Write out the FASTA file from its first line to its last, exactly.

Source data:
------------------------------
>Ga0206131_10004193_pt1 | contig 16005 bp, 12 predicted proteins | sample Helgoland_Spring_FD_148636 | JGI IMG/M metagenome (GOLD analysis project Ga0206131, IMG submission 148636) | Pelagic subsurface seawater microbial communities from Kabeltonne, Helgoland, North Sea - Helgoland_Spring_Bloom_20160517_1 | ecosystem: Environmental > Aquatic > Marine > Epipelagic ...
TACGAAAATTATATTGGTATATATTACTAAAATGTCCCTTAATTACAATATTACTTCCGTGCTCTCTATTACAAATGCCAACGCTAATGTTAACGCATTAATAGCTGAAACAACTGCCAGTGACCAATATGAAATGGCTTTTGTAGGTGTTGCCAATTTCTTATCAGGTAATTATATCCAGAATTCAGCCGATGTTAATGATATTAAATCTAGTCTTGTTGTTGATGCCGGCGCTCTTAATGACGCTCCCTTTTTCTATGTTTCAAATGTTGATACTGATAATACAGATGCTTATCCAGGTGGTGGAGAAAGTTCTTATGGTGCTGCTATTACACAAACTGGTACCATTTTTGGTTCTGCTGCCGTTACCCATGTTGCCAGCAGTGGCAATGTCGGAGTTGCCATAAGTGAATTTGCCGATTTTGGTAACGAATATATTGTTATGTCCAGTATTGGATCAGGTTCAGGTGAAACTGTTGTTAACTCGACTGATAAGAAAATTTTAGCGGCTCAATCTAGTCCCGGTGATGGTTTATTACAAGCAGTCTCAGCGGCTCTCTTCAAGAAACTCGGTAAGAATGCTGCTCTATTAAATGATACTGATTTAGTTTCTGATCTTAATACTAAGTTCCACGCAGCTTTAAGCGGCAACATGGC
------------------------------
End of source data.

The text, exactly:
>Ga0206131_10004193_pt1 | contig 16005 bp, 12 predicted proteins | sample Helgoland_Spring_FD_148636 | JGI IMG/M metagenome (GOLD analysis project Ga0206131, IMG submission 148636) | Pelagic subsurface seawater microbial communities from Kabeltonne, Helgoland, North Sea - Helgoland_Spring_Bloom_20160517_1 | ecosystem: Environmental > Aquatic > Marine > Epipelagic ...
TACGAAAATTATATTGGTATATATTACTAAAATGTCCCTTAATTACAATATTACTTCCGTGCTCTCTATTACAAATGCCAACGCTAATGTTAACGCATTAATAGCTGAAACAACTGCCAGTGACCAATATGAAATGGCTTTTGTAGGTGTTGCCAATTTCTTATCAGGTAATTATATCCAGAATTCAGCCGATGTTAATGATATTAAATCTAGTCTTGTTGTTGATGCCGGCGCTCTTAATGACGCTCCCTTTTTCTATGTTTCAAATGTTGATACTGATAATACAGATGCTTATCCAGGTGGTGGAGAAAGTTCTTATGGTGCTGCTATTACACAAACTGGTACCATTTTTGGTTCTGCTGCCGTTACCCATGTTGCCAGCAGTGGCAATGTCGGAGTTGCCATAAGTGAATTTGCCGATTTTGGTAACGAATATATTGTTATGTCCAGTATTGGATCAGGTTCAGGTGAAACTGTTGTTAACTCGACTGATAAGAAAATTTTAGCGGCTCAATCTAGTCCCGGTGATGGTTTATTACAAGCAGTCTCAGCGGCTCTCTTCAAGAAACTCGGTAAGAATGCTGCTCTATTAAATGATACTGATTTAGTTTCTGATCTTAATACTAAGTTCCACGCAGCTTTAAGCGGCAACATGGC